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Jun 90 Mousehole
Volume Number:6
Issue Number:6
Column Tag:Mousehole Report

THINK vs MPW and db_Vista

By Larry Nedry, Mousehole BBS

From: Roembke

Re: MPW vs THINK

I figured this would be the perfect place to find out what the pros and cons of each of these environments is. I have quickly scanned the messages, but none really jumped off of the screen at me, so I am asking which is best?

If you need some background, I am a new Macintosh Programmer, I am interested in learning OOP, I am only interested in real languages like C and Pascal. I have an SE/30 at home and a Mac IIx at work. Currently I am leaning towards MPW- but interested in getting advice before putting down my hard earned cash on one or the other. I am interested in (eventually) producing all types of Macintosh code (XCMDs, DAs, Applications, INITs, etc.) Any thoughts?

From: Mward

Re: MPW vs THINK

The basic difference is ease-of-use vs power. MPW gives you the power of a command line interface, and a lot of useful tools, while Think gives you a very pleasant, well integrated environment. If you are new to Mac programming, I would doubt you’d need the power offered by MPW for a long time.

I’m curious - what languages do you consider “unreal”?

From: Roembke

Re: MPW vs THINK

Actually, I was using “real” as tongue-in-cheek! At the present time I consider myself to be pretty well occupied with C and Pascal to consider any other languages. If I had to pick an “unreal” language it would have to be: IBM PC rom basic... yuk!

From: Walrus

Re: Develop,the Apple Tech. Journal

I’m not sure if you can get it thru APDA (but it is worth a try) but for sure you can call the Apple Certified Developers number and get the first issue for free, which includes a CD-ROM. And even if you miss the first couple of issues, never fear, for the CD that comes with the magazine will include all the articles and source code from all PREVIOUS issues! Or you could write to:

develop

P. O. Box 3725

San Diego, CA 92025

The first issue is OK, and I’m sure it will get better, but I keep thinking that if they want to have a first rate magazine, they would do well to emulate MacTutor, adding some Inside Apple stuff that MacTutor would not necessarily have. They could also have some of their people that do the Tech Notes work on it. If I were to ever take a job in technical writing, that’s the group I’d want to work in, good information AND good writing.

But I digress. Anyway, that’s the info for Apple’s foray into magazine publishing....

From: Walrus

Re: Jasik’s Annual MacTutor Article

I’m not necessarily asking any questions or preaching but I do have a few observations on Steve Jasik’s “Marketing Mac Tools” article in the 3/90 edition of MacTutor.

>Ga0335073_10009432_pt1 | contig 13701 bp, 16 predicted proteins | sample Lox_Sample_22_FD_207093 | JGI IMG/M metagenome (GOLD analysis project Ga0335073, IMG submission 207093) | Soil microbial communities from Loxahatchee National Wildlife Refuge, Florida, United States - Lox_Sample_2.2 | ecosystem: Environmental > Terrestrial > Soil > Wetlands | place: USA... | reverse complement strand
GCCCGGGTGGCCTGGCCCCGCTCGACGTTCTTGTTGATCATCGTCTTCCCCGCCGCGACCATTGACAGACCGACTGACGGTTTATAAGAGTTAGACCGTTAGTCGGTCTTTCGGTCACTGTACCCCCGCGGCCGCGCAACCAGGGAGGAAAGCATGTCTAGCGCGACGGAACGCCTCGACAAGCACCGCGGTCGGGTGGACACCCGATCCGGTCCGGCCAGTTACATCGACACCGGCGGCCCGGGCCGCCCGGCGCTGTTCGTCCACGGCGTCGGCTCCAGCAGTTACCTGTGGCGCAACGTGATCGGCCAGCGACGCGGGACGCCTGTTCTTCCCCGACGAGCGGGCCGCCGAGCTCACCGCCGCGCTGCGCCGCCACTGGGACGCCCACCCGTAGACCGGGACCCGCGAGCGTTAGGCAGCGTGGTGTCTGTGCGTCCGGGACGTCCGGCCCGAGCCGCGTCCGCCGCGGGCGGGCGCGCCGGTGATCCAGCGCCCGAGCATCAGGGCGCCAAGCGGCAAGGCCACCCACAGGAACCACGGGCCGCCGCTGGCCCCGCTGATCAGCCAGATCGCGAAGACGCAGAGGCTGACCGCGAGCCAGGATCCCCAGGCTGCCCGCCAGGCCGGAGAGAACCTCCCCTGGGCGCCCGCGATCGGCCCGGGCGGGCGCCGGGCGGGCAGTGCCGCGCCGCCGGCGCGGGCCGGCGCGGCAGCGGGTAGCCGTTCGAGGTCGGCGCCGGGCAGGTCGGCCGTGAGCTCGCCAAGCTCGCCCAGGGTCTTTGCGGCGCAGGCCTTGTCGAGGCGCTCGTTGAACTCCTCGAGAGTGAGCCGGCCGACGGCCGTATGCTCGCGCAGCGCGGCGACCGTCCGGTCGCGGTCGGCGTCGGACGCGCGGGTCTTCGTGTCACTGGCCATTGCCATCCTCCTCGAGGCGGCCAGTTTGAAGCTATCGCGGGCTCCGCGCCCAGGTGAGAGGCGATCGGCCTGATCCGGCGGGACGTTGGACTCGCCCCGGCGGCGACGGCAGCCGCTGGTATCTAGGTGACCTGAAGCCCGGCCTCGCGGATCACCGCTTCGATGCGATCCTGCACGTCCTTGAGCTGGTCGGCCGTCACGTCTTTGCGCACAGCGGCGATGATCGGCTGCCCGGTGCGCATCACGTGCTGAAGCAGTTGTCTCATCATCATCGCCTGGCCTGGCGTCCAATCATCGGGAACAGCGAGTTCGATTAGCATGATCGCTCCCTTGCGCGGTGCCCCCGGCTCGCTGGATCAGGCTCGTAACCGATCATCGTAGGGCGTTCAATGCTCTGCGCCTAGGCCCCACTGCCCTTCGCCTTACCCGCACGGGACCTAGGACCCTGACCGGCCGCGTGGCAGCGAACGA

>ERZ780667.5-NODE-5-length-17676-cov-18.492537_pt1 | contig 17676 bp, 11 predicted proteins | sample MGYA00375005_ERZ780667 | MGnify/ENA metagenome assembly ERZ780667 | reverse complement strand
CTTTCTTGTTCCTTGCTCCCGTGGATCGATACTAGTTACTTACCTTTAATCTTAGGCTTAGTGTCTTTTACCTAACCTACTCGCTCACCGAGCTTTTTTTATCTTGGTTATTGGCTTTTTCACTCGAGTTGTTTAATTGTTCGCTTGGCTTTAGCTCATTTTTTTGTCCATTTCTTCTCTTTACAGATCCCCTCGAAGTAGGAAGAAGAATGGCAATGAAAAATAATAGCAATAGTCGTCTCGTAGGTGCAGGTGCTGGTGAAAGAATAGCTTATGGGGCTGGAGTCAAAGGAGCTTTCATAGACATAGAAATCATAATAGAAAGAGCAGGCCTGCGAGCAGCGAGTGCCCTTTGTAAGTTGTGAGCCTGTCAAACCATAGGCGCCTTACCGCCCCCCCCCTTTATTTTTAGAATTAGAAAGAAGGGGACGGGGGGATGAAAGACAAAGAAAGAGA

He notes the tough job that any developer of Mac programming tools will have in developing a product and points out that Symantec’s Mac programming tools barely turn a profit. Actually I’m surprised and not surprised. If Symantec is doing that bad than how do the other language vendors do it? The major reason for this is

A) the number of installed Macs and

B) the fact that working on the Mac is “hard”.

As for option B, OOP probably won’t help much because there is a learning curve in object-oriented concepts for procedure-oriented programmers, and although it is interesting and mind-expanding, it is like going back to school. But the real problem with the Mac tool developer is the relatively low installed base of Macintoshes. Apple’s new 1-year warranty and price reduction in the SE line should help, but the time is getting late. A friend of mine bought an MS-DOZE machine because of warranty and price. Apple still has to learn that they MUST suck in the beginning user, get them addicted to the narcotic known as the Macintosh User Interface and they will have a convert for life, buying Mac software and that X percent of computer users who are programmers will buy languages, debuggers, etc. The solution? DROP THE PRICE OF THE MAC PLUS TO A POINT THAT IT CAN COMPETE WITH THE CLONES!

On a related point in Steve’s article, he said APDA loses money, and I’m sure APDA would like everyone to think so, but I think we’re dealing with one of those accounting tricks. They offer no discounts on other party products, and the in-house stuff ain’t no bargain either. Apple may be figuring the cost of the development of alot of the products put out by APDA into the profits from APDA. The problem with that view is that Apple would probably be developing much of it anyway for their own consumption, in which case it would be figured as part of the cost of doing business. For instance, is the development and maintenance of MPW charged against APDA? In that case, I’m not surprised that it operates at a loss, that’s a big product and it’s complicated.

Of course, one way to help fix this is to create more members of APDA by converting the MS-DOS users.

From: Atom

Re: Jasik’s article (cont)

Unfortunately, lots of users reared on MS-DOZE won’t even consider a Macintosh, not because of the old prejudice against GUIs but because of the Mac’s well- deserved reputation for frequent crashes. Until the Mac OS is a lot more robust than it is now you won’t see DOS users coming over in droves, even if Apple decides to undersell the Clones. (I know, that’s a pipe dream!)